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Letters
February 14, 2001

Diagnosis and Reporting of Creutzfeldt-Jakob Disease

Author Affiliations
 

Stephen J.LurieMD, PhD, Senior EditorIndividualAuthorJody W.ZylkeMD, Contributing EditorIndividualAuthor

JAMA. 2001;285(6):733-734. doi:10-1001/pubs.JAMA-ISSN-0098-7484-285-6-jlt0214

To the Editor: At the time of my mother's death, various diagnoses were advanced such as "rapid progressive Alzheimer disease," psychosis, and dementia. Had I not persisted and personally sought and arranged a brain autopsy, her death certificate would have read cardiac failure and not CJD.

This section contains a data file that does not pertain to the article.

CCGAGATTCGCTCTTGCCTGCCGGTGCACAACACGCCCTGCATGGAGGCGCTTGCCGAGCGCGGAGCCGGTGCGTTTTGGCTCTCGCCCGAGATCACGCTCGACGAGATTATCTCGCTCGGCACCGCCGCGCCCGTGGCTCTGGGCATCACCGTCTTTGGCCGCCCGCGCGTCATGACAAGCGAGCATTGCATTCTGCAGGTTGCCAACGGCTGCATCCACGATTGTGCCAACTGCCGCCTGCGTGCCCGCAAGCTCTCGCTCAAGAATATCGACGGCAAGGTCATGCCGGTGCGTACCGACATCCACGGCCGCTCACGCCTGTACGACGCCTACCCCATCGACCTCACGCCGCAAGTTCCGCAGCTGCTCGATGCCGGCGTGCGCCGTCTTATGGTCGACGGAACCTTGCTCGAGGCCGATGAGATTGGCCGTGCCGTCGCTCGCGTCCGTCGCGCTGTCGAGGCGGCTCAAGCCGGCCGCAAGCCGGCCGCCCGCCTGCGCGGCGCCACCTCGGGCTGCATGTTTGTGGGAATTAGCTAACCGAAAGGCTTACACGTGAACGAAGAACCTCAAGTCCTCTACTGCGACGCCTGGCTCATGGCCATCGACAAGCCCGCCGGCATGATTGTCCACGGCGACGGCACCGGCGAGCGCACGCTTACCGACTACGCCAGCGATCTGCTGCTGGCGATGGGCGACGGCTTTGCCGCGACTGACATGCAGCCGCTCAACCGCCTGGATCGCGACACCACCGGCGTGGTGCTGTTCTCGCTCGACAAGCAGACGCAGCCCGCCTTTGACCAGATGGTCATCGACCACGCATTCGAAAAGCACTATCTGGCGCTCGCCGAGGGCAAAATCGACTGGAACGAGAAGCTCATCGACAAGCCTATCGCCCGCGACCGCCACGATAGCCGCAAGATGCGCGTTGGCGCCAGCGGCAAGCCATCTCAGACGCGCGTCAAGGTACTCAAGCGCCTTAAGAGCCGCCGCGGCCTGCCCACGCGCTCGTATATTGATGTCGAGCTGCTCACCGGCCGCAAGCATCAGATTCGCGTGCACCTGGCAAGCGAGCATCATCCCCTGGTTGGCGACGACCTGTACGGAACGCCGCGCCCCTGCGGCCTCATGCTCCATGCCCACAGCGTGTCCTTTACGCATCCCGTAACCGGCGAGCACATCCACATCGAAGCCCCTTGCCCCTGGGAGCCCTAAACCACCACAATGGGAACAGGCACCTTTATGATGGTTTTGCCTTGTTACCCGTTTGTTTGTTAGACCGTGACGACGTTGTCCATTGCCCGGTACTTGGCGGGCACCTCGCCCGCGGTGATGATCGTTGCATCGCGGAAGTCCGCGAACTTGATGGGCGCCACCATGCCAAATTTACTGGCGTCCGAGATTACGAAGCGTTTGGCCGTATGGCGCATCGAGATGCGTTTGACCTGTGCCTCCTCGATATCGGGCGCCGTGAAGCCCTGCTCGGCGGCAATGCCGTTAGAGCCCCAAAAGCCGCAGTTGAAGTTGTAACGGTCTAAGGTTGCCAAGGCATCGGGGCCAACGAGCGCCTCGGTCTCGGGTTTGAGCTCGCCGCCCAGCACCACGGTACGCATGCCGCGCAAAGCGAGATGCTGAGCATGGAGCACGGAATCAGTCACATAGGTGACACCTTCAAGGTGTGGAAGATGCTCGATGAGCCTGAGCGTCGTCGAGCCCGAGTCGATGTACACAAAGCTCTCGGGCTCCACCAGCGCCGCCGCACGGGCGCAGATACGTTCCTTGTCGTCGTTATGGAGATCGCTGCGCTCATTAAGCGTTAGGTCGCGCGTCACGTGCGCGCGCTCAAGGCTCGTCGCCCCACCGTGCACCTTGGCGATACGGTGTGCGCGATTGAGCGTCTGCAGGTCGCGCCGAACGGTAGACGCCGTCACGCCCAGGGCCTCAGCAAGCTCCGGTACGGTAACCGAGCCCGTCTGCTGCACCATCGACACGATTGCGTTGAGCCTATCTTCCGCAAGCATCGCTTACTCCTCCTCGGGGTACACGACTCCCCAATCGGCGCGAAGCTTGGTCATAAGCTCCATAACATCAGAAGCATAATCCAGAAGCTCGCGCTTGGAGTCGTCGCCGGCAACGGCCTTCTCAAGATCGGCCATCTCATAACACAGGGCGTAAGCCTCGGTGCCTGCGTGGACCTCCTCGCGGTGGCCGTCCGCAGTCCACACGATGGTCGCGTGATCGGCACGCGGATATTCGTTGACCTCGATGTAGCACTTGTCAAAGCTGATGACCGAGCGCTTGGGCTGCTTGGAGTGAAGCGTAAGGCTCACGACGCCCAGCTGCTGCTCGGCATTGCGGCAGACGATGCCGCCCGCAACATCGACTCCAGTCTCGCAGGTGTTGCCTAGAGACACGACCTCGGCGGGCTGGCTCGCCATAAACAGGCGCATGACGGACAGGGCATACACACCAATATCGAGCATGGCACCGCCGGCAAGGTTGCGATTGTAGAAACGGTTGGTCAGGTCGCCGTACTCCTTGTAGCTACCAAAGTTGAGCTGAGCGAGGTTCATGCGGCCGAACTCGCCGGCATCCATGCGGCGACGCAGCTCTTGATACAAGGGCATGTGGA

Through CJD Voice1 I have corresponded with hundreds of grief-stricken families who are so devastated by this horrific disease that brain autopsy is the furthest thing from their minds. In my experience, very few physicians suggest it to the family. After the death and when families reflect that they never were sure what killed their loved one it is too late to find the true cause of death. In the years since my mother died I think that the increasing awareness of the nature of CJD has only resulted in fewer pathologists being willing to perform an autopsy in a suspected case of CJD.

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